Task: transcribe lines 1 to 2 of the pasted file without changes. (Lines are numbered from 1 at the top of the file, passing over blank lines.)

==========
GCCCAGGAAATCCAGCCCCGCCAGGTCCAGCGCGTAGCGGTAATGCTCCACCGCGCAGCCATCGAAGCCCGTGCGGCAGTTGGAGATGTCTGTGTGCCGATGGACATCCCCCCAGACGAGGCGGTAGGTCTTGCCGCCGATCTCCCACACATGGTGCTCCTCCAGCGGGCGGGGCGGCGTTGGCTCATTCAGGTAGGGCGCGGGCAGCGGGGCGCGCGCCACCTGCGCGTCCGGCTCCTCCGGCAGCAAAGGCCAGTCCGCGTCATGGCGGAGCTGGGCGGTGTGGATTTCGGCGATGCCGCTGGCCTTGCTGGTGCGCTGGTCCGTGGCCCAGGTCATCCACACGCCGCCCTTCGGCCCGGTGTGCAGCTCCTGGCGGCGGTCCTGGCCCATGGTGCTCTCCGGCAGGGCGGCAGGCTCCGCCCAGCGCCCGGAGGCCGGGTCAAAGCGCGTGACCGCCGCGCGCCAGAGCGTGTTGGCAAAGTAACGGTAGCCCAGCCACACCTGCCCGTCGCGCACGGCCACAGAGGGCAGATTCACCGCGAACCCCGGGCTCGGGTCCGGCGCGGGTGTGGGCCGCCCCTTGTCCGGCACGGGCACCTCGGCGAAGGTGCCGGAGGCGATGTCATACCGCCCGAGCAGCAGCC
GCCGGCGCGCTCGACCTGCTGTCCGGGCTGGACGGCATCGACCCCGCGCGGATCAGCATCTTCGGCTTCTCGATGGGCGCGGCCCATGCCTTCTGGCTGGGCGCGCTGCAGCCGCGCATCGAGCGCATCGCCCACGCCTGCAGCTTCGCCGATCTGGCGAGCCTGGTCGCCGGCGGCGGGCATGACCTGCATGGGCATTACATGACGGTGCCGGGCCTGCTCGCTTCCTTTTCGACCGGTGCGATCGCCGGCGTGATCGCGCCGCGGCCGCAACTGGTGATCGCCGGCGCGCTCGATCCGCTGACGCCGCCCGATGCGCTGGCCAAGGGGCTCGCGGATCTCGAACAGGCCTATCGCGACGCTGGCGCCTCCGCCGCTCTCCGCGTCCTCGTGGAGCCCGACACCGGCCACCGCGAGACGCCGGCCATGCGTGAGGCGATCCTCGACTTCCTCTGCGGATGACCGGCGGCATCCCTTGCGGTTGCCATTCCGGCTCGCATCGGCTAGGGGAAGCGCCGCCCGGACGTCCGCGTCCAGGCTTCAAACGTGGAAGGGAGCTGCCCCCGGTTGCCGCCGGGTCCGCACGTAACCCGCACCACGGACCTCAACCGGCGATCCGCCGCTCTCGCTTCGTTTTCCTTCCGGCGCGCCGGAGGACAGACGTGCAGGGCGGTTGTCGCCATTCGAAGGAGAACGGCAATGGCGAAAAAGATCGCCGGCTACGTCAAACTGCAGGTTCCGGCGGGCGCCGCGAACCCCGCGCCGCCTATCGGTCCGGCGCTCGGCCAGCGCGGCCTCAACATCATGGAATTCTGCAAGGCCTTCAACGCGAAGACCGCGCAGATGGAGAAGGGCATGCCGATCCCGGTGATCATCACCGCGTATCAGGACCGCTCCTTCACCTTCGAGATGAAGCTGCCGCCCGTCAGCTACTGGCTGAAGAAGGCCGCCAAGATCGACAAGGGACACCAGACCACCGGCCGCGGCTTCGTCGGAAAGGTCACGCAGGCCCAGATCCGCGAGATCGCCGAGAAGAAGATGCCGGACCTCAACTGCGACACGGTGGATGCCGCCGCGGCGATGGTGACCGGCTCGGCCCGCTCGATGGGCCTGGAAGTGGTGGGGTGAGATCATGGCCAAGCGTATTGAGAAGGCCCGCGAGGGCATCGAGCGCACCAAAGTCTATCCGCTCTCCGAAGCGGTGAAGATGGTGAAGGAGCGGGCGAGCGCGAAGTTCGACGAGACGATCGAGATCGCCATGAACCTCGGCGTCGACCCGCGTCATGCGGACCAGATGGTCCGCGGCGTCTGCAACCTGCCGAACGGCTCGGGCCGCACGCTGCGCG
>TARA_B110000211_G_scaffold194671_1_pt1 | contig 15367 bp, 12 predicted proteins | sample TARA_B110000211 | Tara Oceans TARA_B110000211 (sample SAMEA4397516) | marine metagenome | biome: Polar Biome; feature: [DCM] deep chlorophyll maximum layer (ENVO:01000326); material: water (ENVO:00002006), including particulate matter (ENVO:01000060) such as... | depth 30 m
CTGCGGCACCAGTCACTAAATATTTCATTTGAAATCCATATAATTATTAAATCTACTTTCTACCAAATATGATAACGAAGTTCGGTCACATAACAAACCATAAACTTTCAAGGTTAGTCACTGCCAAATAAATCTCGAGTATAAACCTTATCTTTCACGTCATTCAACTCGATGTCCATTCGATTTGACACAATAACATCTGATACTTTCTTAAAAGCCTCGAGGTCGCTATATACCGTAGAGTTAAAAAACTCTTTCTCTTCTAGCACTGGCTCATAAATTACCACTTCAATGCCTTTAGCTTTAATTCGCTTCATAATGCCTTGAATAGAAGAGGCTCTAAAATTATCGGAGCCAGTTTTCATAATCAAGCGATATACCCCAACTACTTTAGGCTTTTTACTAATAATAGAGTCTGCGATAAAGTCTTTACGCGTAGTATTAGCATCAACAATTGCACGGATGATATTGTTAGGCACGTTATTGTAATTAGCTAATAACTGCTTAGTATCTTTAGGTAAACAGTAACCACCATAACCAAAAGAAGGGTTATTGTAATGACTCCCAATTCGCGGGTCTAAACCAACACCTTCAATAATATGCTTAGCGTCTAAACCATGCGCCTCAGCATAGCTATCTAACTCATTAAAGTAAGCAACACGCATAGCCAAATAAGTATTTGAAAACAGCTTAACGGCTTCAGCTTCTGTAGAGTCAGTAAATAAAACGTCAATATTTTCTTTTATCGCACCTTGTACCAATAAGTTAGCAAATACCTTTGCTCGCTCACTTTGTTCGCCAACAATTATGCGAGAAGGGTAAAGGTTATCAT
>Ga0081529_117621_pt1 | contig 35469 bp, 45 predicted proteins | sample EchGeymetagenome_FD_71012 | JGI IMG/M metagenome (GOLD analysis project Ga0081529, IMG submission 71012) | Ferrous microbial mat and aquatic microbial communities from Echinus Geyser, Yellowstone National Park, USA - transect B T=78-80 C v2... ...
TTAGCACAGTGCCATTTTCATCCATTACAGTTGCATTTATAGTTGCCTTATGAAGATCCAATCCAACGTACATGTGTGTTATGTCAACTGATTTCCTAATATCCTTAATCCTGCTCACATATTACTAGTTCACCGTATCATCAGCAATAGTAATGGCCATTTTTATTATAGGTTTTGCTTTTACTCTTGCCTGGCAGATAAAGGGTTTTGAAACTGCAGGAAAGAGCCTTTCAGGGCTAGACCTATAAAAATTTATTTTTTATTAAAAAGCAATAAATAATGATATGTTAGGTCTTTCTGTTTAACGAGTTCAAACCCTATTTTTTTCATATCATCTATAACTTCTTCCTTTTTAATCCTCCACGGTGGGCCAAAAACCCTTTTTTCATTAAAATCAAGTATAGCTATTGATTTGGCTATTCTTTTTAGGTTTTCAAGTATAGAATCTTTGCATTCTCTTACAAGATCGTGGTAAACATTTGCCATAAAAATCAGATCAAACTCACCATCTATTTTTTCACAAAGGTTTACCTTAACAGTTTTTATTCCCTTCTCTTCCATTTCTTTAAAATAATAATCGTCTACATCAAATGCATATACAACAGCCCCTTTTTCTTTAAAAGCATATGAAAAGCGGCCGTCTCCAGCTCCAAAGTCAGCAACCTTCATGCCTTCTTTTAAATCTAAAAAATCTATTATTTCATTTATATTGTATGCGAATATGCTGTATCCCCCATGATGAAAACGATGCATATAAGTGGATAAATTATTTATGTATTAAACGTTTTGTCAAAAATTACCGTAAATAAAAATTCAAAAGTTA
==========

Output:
GCCCAGGAAATCCAGCCCCGCCAGGTCCAGCGCGTAGCGGTAATGCTCCACCGCGCAGCCATCGAAGCCCGTGCGGCAGTTGGAGATGTCTGTGTGCCGATGGACATCCCCCCAGACGAGGCGGTAGGTCTTGCCGCCGATCTCCCACACATGGTGCTCCTCCAGCGGGCGGGGCGGCGTTGGCTCATTCAGGTAGGGCGCGGGCAGCGGGGCGCGCGCCACCTGCGCGTCCGGCTCCTCCGGCAGCAAAGGCCAGTCCGCGTCATGGCGGAGCTGGGCGGTGTGGATTTCGGCGATGCCGCTGGCCTTGCTGGTGCGCTGGTCCGTGGCCCAGGTCATCCACACGCCGCCCTTCGGCCCGGTGTGCAGCTCCTGGCGGCGGTCCTGGCCCATGGTGCTCTCCGGCAGGGCGGCAGGCTCCGCCCAGCGCCCGGAGGCCGGGTCAAAGCGCGTGACCGCCGCGCGCCAGAGCGTGTTGGCAAAGTAACGGTAGCCCAGCCACACCTGCCCGTCGCGCACGGCCACAGAGGGCAGATTCACCGCGAACCCCGGGCTCGGGTCCGGCGCGGGTGTGGGCCGCCCCTTGTCCGGCACGGGCACCTCGGCGAAGGTGCCGGAGGCGATGTCATACCGCCCGAGCAGCAGCC
GCCGGCGCGCTCGACCTGCTGTCCGGGCTGGACGGCATCGACCCCGCGCGGATCAGCATCTTCGGCTTCTCGATGGGCGCGGCCCATGCCTTCTGGCTGGGCGCGCTGCAGCCGCGCATCGAGCGCATCGCCCACGCCTGCAGCTTCGCCGATCTGGCGAGCCTGGTCGCCGGCGGCGGGCATGACCTGCATGGGCATTACATGACGGTGCCGGGCCTGCTCGCTTCCTTTTCGACCGGTGCGATCGCCGGCGTGATCGCGCCGCGGCCGCAACTGGTGATCGCCGGCGCGCTCGATCCGCTGACGCCGCCCGATGCGCTGGCCAAGGGGCTCGCGGATCTCGAACAGGCCTATCGCGACGCTGGCGCCTCCGCCGCTCTCCGCGTCCTCGTGGAGCCCGACACCGGCCACCGCGAGACGCCGGCCATGCGTGAGGCGATCCTCGACTTCCTCTGCGGATGACCGGCGGCATCCCTTGCGGTTGCCATTCCGGCTCGCATCGGCTAGGGGAAGCGCCGCCCGGACGTCCGCGTCCAGGCTTCAAACGTGGAAGGGAGCTGCCCCCGGTTGCCGCCGGGTCCGCACGTAACCCGCACCACGGACCTCAACCGGCGATCCGCCGCTCTCGCTTCGTTTTCCTTCCGGCGCGCCGGAGGACAGACGTGCAGGGCGGTTGTCGCCATTCGAAGGAGAACGGCAATGGCGAAAAAGATCGCCGGCTACGTCAAACTGCAGGTTCCGGCGGGCGCCGCGAACCCCGCGCCGCCTATCGGTCCGGCGCTCGGCCAGCGCGGCCTCAACATCATGGAATTCTGCAAGGCCTTCAACGCGAAGACCGCGCAGATGGAGAAGGGCATGCCGATCCCGGTGATCATCACCGCGTATCAGGACCGCTCCTTCACCTTCGAGATGAAGCTGCCGCCCGTCAGCTACTGGCTGAAGAAGGCCGCCAAGATCGACAAGGGACACCAGACCACCGGCCGCGGCTTCGTCGGAAAGGTCACGCAGGCCCAGATCCGCGAGATCGCCGAGAAGAAGATGCCGGACCTCAACTGCGACACGGTGGATGCCGCCGCGGCGATGGTGACCGGCTCGGCCCGCTCGATGGGCCTGGAAGTGGTGGGGTGAGATCATGGCCAAGCGTATTGAGAAGGCCCGCGAGGGCATCGAGCGCACCAAAGTCTATCCGCTCTCCGAAGCGGTGAAGATGGTGAAGGAGCGGGCGAGCGCGAAGTTCGACGAGACGATCGAGATCGCCATGAACCTCGGCGTCGACCCGCGTCATGCGGACCAGATGGTCCGCGGCGTCTGCAACCTGCCGAACGGCTCGGGCCGCACGCTGCGCG